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Old 22-01-2016, 21:01   #2116
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Re: Why Climate Change Won't Matter in 20 Years

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Originally Posted by jackdale View Post
For soothing a bit more current



Climate Change: Evidence and Causes » Climate Change at the National Academies of Sciences, Engineering, and Medicine

The unprecedented part is the overwhelming contribution of human activities to climate change.
I prefer the work of the last real climate scientist - before the whole field became politicised, everything was blamed on CO2 and they ignored everything before 1850.

There is NOTHING in that which addresses the climate throughout the Holocene so how can you, in good faith, compare it to Lamb's work in any way?

I didn't mention contribution, I just asked about climate change. And it's clear from Lambs work that there is nothing unprecedented about today's climate. So if human contributions are "overwhelming", what caused the changes in the past and why have they ceased?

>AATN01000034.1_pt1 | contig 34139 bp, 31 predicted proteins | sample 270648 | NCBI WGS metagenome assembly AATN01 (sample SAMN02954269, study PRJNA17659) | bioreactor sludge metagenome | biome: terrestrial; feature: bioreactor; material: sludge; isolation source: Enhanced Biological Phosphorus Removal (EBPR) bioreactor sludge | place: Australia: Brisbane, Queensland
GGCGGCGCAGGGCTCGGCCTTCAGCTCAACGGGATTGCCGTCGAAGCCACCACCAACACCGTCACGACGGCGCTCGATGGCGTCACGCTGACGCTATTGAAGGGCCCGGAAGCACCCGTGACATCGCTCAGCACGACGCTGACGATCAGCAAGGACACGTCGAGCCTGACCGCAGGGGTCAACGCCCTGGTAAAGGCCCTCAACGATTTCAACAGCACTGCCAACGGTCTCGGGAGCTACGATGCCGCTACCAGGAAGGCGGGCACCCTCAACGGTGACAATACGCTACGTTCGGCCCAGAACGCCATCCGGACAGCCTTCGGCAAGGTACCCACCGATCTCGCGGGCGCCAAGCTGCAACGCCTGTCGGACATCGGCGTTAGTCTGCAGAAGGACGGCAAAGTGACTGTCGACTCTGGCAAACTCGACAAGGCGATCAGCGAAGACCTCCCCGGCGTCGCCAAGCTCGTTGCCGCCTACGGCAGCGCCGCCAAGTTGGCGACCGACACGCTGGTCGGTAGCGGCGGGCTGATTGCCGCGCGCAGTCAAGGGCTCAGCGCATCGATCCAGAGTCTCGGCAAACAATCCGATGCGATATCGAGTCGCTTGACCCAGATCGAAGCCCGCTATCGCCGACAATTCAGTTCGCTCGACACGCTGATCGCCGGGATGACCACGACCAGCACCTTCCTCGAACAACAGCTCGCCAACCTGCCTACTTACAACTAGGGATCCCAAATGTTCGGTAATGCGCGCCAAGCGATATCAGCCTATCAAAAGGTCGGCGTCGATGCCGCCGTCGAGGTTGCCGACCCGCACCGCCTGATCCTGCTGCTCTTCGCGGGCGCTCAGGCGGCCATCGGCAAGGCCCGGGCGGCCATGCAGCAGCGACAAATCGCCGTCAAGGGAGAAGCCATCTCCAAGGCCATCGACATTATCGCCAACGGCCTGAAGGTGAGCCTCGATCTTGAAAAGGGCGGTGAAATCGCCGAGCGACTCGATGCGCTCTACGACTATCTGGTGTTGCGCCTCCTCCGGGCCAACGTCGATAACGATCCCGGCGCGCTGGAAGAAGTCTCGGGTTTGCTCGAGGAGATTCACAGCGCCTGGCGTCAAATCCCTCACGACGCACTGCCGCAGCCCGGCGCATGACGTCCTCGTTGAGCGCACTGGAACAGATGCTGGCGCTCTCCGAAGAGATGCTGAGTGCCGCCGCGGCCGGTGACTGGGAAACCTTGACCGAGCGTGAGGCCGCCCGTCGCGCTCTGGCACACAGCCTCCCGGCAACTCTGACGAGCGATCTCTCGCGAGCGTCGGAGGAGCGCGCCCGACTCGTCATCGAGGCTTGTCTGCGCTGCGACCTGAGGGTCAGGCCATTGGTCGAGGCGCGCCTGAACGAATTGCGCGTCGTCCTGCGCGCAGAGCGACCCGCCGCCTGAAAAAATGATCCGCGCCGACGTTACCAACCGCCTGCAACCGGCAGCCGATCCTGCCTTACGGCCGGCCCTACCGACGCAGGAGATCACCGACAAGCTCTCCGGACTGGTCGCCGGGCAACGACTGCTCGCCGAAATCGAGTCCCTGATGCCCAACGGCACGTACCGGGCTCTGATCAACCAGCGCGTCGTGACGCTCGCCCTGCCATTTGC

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Old 22-01-2016, 21:24   #2117
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Re: Why Climate Change Won't Matter in 20 Years

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Climate models, like most forecasting models , are heuristic.
ROTFLMAO. Now you have really shown your complete ignorance of either GCMs, the meaning of heuristic or both.
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Old 22-01-2016, 21:43   #2118
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Re: Why Climate Change Won't Matter in 20 Years

I particularly like this quote from the linked article below:

Quote:
Do you want to see a world without a changing climate? Look at the Moon.
History and the Limits of the Climate Consensus | The American Conservative
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Old 22-01-2016, 21:56   #2119
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Re: Why Climate Change Won't Matter in 20 Years

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Originally Posted by StuM View Post
I prefer the work of the last real climate scientist - before the whole field became politicised, everything was blamed on CO2 and they ignored everything before 1850.
Lamb recognized the role of anthropogenic CO2 in climate change in the preface to the second edition of Climatic History and the Future.


How was everything before 1850 ignored? Virtually every hockey stick goes back further than that.

Not everything is blamed on CO2.
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Old 22-01-2016, 22:58   #2120